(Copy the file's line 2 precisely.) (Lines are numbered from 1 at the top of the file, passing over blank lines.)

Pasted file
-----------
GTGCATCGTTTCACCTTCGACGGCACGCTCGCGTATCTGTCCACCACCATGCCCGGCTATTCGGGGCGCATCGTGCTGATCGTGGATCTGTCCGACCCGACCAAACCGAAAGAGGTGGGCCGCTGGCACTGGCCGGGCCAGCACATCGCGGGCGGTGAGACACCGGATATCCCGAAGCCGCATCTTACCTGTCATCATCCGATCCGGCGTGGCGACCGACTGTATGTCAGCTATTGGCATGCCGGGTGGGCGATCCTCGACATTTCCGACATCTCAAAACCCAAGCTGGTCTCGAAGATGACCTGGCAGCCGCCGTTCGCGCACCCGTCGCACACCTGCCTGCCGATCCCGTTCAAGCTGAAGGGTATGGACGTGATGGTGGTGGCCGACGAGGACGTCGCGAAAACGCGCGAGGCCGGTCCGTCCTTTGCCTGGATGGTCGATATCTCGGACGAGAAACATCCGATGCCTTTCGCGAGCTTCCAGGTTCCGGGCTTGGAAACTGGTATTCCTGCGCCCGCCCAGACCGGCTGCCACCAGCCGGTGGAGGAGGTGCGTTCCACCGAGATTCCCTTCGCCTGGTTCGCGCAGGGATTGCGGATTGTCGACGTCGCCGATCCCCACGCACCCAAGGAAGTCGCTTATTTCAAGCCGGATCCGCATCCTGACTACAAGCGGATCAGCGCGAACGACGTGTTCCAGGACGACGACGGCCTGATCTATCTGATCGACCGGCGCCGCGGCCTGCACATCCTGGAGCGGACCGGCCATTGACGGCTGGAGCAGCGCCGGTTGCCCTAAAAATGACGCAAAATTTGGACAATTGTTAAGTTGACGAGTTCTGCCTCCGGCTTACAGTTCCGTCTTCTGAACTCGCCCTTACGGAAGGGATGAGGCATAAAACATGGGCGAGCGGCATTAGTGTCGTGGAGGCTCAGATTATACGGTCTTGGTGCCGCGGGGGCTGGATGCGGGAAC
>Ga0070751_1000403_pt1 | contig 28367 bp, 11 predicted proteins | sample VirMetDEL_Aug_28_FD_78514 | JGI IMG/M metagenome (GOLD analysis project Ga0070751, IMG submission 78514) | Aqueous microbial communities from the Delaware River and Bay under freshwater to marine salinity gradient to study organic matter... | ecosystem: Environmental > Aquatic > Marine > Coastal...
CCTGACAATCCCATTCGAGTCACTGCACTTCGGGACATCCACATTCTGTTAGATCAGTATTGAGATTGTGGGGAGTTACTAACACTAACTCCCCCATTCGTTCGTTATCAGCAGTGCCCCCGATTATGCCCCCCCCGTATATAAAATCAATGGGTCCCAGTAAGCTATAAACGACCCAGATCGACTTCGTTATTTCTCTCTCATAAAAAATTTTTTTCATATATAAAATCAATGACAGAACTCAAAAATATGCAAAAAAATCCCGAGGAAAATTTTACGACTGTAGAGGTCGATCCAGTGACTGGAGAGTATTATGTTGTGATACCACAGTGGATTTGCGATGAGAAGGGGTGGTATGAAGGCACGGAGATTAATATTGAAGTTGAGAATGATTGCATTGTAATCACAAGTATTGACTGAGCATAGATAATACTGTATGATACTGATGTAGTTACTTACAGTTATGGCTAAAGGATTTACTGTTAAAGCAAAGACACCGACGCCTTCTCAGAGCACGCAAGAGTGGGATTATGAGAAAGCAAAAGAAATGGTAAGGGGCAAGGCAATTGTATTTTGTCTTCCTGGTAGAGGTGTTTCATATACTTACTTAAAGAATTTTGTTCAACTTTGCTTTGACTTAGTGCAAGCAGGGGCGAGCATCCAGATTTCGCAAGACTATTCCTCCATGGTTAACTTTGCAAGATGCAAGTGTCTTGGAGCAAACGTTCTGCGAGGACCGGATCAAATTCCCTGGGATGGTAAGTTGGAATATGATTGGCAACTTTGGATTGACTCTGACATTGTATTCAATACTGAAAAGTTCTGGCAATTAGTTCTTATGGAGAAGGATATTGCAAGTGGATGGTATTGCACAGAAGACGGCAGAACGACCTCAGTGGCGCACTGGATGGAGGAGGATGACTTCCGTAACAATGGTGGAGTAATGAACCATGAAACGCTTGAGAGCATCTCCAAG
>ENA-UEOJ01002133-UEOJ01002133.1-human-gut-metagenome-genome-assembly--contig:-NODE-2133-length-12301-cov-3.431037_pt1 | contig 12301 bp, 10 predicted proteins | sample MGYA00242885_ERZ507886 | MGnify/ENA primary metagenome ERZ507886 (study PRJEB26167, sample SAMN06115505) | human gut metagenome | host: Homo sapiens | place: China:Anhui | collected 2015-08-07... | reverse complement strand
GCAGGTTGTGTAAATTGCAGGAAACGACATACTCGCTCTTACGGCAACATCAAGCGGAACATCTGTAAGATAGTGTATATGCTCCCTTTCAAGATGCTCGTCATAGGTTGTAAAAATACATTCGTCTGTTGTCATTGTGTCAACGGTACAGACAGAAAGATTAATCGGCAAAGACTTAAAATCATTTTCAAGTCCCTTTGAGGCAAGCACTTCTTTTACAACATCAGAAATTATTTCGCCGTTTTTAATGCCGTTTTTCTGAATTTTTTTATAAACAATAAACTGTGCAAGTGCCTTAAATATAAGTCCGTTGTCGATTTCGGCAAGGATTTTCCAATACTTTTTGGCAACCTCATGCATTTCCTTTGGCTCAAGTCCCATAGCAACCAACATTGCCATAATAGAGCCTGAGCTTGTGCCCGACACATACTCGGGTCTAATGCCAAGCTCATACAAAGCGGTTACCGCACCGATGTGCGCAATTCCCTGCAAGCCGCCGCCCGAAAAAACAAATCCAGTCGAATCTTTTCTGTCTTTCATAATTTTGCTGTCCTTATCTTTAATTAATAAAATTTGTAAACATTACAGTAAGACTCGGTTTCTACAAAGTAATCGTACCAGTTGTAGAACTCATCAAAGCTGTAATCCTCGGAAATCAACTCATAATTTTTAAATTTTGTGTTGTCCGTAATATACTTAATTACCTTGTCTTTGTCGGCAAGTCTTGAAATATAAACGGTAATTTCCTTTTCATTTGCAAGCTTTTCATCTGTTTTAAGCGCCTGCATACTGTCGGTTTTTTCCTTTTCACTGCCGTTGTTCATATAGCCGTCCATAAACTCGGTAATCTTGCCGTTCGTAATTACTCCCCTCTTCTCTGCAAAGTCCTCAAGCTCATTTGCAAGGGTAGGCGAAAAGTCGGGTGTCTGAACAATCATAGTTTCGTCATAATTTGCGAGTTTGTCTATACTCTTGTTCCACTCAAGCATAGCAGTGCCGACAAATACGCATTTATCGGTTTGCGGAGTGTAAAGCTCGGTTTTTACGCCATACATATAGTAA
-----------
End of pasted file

>Ga0070751_1000403_pt1 | contig 28367 bp, 11 predicted proteins | sample VirMetDEL_Aug_28_FD_78514 | JGI IMG/M metagenome (GOLD analysis project Ga0070751, IMG submission 78514) | Aqueous microbial communities from the Delaware River and Bay under freshwater to marine salinity gradient to study organic matter... | ecosystem: Environmental > Aquatic > Marine > Coastal...